Federal lawmakers are trying again to push through immigration reform that would allow officials to recapture unused visas and reprocess them for nurses and other healthcare professionals.
The legislation was applauded by provider groups who see the visas as a measure to offset the severe workforce crisis that is particularly harsh in nursing homes.
“As we face a growing elderly population yet a shortage of healthcare workers, creating more opportunities for international nurses to immigrate to the U.S. will help strengthen our long- term care workforce and protect access to care,” said Clif Porter, senior vice president of Government Relations for the American Health Care Association/National Center for Assisted Living, in a press release issued by the Healthcare Workforce Coalition Friday. “These are dedicated nurses who want to serve America’s seniors, and they and their families should be welcomed with open arms.”
The Healthcare Workforce Resilience Act was reintroduced by Sen. Kevin Cramer (R-ND) and Dick Durbin (D-IL) and has several other senators from both parties as original co-sponsors. The bipartisan bill would allow the US Citizenship and Immigration Services to “recapture” green cards already authorized by Congress but not yet used. Up to 25,000 visas would be offered for nurses, and up to 15,000 would be offered to physicians. No new visas would be authorized under the measure.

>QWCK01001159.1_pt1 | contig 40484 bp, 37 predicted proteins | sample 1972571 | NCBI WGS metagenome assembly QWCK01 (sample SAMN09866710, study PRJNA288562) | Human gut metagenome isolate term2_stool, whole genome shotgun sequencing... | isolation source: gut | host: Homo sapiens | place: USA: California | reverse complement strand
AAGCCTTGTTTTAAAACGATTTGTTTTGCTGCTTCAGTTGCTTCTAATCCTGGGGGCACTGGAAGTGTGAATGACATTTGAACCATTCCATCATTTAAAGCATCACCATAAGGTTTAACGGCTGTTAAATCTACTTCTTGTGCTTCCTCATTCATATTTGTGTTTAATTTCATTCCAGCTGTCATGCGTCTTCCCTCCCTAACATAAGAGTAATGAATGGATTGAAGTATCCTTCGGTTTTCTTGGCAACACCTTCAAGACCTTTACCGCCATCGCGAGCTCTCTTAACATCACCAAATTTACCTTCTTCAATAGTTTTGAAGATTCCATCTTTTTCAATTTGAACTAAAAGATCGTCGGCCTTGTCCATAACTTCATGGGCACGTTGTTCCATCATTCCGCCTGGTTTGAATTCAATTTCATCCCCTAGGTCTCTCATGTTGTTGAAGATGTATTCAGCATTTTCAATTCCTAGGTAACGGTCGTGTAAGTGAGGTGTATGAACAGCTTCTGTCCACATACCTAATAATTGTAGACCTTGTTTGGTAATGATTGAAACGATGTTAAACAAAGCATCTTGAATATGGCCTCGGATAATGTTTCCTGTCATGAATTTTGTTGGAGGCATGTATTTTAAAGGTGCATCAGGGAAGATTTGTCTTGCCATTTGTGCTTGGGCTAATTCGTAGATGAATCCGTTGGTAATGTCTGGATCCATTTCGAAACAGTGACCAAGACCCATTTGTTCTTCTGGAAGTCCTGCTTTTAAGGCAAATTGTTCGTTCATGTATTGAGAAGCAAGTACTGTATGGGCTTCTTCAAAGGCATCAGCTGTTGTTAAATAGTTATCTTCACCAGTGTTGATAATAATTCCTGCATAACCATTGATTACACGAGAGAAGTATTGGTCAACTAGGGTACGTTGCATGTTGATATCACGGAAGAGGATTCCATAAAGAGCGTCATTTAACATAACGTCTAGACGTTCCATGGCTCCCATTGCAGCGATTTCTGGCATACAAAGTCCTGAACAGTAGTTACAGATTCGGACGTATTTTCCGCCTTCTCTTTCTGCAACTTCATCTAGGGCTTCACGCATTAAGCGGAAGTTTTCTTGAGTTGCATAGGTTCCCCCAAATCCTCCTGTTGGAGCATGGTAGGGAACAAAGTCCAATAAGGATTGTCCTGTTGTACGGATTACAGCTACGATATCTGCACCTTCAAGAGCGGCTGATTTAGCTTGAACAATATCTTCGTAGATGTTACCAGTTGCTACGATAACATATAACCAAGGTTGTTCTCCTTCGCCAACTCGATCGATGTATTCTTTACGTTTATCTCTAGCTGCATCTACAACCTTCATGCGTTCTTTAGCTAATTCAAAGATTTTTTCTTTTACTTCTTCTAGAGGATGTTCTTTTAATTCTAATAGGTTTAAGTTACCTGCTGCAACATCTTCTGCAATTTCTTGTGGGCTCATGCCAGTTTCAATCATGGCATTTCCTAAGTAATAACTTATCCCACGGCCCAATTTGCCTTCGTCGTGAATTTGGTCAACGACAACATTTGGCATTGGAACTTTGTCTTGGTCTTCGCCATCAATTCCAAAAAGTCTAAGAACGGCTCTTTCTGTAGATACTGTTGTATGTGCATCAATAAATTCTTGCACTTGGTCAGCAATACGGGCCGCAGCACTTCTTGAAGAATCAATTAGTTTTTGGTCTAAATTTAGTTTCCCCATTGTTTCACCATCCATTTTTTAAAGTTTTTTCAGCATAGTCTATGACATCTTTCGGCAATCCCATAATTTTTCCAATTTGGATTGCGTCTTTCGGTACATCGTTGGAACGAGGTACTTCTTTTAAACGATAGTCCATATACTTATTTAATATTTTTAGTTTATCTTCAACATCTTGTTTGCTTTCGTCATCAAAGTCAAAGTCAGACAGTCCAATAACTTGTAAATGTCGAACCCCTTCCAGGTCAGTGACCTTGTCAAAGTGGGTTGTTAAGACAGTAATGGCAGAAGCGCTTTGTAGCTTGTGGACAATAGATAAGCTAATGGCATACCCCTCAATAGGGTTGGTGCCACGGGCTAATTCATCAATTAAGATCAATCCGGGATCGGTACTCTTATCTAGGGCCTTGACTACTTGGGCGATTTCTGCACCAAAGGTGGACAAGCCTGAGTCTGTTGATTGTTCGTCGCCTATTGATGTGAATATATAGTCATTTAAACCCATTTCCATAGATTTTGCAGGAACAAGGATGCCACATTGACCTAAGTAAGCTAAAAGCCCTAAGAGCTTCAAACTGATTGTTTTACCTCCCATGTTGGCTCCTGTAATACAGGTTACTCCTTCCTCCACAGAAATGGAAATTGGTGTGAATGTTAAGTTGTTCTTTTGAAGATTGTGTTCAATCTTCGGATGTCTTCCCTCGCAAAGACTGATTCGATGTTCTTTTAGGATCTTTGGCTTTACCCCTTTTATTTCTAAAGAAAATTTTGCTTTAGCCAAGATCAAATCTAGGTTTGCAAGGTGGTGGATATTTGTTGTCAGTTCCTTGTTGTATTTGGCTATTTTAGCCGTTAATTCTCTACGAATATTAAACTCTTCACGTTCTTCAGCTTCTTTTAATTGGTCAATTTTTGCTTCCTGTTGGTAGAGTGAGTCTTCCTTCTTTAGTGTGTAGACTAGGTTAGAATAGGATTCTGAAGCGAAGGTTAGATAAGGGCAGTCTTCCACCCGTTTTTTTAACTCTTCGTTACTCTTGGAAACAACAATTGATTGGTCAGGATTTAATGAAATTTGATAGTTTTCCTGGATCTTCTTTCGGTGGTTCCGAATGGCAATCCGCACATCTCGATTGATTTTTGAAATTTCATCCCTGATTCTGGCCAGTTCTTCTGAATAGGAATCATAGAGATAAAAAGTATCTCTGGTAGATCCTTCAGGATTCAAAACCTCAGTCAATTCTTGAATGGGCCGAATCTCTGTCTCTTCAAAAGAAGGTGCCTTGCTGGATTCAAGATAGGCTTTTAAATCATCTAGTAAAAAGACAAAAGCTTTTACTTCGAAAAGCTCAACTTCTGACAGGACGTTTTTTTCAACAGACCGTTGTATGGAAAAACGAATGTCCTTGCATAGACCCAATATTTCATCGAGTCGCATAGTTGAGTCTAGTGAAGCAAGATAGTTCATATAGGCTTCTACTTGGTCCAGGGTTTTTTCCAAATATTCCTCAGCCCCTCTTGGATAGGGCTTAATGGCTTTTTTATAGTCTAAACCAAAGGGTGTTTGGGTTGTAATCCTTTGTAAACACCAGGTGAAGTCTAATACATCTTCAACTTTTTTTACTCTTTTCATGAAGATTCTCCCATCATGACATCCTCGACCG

Additionally, the bill would require employers to make clear on supporting documentation that any immigrants receiving a recaptured visa is not displacing an American worker, and applicants would need to show they meet licensing requirements and have clean background checks.
The immigration bill is supported by the North Dakota Long-Term Care Association [among others] Cramer noted.
The Healthcare Workforce Coalition said in its release that approximately 31% of registered nurses say they are considering leaving direct care positions in the next year. A study released earlier this year from David Grabowski of Harvard University, Brian McGarry of the University of Rochester, and Jonathan Gruber of MIT found that federal policies to increase the number of immigrants working in nursing homes could help providers meet current and proposed staffing requirements.
Immigrant groups already make up a “disproportionate share” of workers at nursing homes, about 1 in 5 at the direct care level, researchers said. They added that a backlog of permit processing is adding to the sector’s nationwide labor shortage.
“Skilled nursing care communities suffered workforce shortages prior to the pandemic and now it is at crisis levels,” Lori Stubbe, chief operation officer and a partner at Focused Post Acute Care Partners, said in a statement to McKnight’s Long-Term Care News Friday. The skilled nursing company has facilities in rural parts of Texas.
“It is challenging to attract and retain nurses particularly in those areas, so removing some of the administrative barriers for these visas and allowing an influx of educated and trained international nurses into the US workforce could provide much needed relief for those who care for our seniors,” Stubbe added.
In September, the Centers for Medicare & Medicaid Services rolled out its proposed staffing mandate, which calls for facilities to provide a minimum of 3.0 hours per patient day of direct care — 0.55 hours of that by a registered nurse and 2.45 hours by a nurse aide. A press release from AHCA/NCAL applauding the Healthcare Workforce Resilience Act noted that nursing homes would have to hire an additional 100,000 caregivers to satisfy the demands of the proposal.